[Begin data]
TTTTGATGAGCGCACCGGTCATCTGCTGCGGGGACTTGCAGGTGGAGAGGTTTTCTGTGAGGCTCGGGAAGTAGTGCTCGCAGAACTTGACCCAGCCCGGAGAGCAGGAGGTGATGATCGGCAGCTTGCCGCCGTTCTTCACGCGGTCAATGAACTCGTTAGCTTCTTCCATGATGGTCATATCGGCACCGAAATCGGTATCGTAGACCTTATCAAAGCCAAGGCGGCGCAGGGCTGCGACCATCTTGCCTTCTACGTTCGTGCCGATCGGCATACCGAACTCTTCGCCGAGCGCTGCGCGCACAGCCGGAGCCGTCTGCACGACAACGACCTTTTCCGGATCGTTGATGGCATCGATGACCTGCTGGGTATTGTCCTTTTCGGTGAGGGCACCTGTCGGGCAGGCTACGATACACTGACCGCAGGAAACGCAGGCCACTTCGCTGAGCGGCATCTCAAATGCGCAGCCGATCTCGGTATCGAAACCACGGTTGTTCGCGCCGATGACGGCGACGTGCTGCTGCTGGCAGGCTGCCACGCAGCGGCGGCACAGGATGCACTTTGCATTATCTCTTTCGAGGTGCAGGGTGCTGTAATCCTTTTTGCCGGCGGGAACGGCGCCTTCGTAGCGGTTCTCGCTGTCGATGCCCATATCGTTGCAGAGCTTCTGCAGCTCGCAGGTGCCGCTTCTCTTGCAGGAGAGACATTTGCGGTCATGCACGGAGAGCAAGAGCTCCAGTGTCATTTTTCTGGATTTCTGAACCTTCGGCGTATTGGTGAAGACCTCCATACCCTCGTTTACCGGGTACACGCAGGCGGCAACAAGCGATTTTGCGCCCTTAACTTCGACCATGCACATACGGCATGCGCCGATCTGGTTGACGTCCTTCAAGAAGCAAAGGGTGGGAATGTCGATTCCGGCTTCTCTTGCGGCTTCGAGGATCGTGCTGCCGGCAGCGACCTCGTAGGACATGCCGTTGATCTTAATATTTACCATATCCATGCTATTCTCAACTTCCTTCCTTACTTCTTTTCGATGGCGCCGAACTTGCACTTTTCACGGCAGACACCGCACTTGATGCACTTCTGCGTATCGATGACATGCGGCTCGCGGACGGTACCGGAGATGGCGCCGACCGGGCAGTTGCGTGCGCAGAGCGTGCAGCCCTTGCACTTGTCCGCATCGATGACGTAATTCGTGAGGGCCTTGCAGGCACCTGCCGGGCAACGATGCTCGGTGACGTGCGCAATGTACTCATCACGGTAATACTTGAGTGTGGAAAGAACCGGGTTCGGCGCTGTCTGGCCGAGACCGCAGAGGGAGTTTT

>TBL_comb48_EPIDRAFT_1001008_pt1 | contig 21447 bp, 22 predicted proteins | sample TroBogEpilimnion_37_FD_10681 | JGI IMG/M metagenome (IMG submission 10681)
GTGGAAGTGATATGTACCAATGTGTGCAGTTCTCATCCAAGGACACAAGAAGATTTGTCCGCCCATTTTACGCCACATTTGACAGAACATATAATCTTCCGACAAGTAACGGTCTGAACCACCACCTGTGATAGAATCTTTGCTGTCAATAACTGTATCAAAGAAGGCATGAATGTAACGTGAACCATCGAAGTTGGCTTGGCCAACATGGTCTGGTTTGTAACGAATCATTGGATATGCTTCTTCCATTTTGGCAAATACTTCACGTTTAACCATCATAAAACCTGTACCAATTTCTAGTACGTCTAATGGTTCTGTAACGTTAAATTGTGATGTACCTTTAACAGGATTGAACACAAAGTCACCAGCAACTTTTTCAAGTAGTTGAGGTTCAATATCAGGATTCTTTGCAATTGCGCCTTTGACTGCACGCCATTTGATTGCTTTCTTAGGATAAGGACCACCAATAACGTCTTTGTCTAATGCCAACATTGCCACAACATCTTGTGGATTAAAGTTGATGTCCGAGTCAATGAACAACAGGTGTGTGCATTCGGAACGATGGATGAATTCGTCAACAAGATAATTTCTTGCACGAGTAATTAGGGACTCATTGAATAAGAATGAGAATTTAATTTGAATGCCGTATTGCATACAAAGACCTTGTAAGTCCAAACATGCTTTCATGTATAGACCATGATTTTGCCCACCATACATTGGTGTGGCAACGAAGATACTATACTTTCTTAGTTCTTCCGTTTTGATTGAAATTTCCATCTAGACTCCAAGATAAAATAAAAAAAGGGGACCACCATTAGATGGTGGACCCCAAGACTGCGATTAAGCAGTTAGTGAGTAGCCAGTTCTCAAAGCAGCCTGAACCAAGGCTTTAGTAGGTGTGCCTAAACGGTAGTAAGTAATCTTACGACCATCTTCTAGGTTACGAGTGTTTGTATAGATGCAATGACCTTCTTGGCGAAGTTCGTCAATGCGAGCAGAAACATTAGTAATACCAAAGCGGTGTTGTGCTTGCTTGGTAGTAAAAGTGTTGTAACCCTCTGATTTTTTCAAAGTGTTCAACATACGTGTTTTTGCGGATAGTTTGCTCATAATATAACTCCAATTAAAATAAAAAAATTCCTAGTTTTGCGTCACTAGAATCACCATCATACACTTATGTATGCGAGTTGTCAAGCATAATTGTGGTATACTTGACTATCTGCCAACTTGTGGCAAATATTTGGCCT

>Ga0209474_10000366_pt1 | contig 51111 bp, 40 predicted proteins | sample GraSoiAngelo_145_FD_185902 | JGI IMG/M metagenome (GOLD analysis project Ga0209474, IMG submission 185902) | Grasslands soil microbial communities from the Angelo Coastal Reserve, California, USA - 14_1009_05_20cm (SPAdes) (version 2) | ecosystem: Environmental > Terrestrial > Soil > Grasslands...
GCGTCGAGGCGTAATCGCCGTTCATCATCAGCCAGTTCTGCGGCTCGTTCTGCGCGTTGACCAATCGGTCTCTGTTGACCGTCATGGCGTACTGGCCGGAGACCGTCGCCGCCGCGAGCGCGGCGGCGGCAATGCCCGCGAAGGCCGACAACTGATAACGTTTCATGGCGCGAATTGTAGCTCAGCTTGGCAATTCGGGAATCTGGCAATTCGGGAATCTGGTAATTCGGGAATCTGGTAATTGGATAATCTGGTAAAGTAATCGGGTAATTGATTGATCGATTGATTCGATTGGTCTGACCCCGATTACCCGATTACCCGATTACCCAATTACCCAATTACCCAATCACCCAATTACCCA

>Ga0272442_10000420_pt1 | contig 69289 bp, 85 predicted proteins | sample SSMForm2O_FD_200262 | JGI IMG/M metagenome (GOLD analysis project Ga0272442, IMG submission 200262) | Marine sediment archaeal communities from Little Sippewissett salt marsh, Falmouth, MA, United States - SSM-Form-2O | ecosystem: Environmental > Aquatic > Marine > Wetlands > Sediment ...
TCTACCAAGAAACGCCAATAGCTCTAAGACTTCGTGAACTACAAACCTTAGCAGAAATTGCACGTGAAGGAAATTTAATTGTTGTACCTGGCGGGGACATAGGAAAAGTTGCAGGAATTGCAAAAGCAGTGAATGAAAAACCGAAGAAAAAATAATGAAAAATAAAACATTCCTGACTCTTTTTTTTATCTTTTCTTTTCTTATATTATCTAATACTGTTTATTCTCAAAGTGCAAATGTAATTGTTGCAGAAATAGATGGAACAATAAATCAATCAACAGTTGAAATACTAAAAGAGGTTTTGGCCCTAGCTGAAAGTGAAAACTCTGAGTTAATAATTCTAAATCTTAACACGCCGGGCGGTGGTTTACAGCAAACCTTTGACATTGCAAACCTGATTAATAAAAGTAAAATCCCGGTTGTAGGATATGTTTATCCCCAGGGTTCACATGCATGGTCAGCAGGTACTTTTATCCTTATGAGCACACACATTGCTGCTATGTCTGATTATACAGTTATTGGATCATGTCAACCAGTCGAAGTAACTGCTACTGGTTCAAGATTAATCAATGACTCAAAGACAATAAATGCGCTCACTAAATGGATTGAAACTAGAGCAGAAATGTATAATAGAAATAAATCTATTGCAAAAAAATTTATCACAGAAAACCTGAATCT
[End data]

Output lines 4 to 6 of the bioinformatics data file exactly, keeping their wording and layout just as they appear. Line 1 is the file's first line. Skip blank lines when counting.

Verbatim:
>Ga0209474_10000366_pt1 | contig 51111 bp, 40 predicted proteins | sample GraSoiAngelo_145_FD_185902 | JGI IMG/M metagenome (GOLD analysis project Ga0209474, IMG submission 185902) | Grasslands soil microbial communities from the Angelo Coastal Reserve, California, USA - 14_1009_05_20cm (SPAdes) (version 2) | ecosystem: Environmental > Terrestrial > Soil > Grasslands...
GCGTCGAGGCGTAATCGCCGTTCATCATCAGCCAGTTCTGCGGCTCGTTCTGCGCGTTGACCAATCGGTCTCTGTTGACCGTCATGGCGTACTGGCCGGAGACCGTCGCCGCCGCGAGCGCGGCGGCGGCAATGCCCGCGAAGGCCGACAACTGATAACGTTTCATGGCGCGAATTGTAGCTCAGCTTGGCAATTCGGGAATCTGGCAATTCGGGAATCTGGTAATTCGGGAATCTGGTAATTGGATAATCTGGTAAAGTAATCGGGTAATTGATTGATCGATTGATTCGATTGGTCTGACCCCGATTACCCGATTACCCGATTACCCAATTACCCAATTACCCAATCACCCAATTACCCA

>Ga0272442_10000420_pt1 | contig 69289 bp, 85 predicted proteins | sample SSMForm2O_FD_200262 | JGI IMG/M metagenome (GOLD analysis project Ga0272442, IMG submission 200262) | Marine sediment archaeal communities from Little Sippewissett salt marsh, Falmouth, MA, United States - SSM-Form-2O | ecosystem: Environmental > Aquatic > Marine > Wetlands > Sediment ...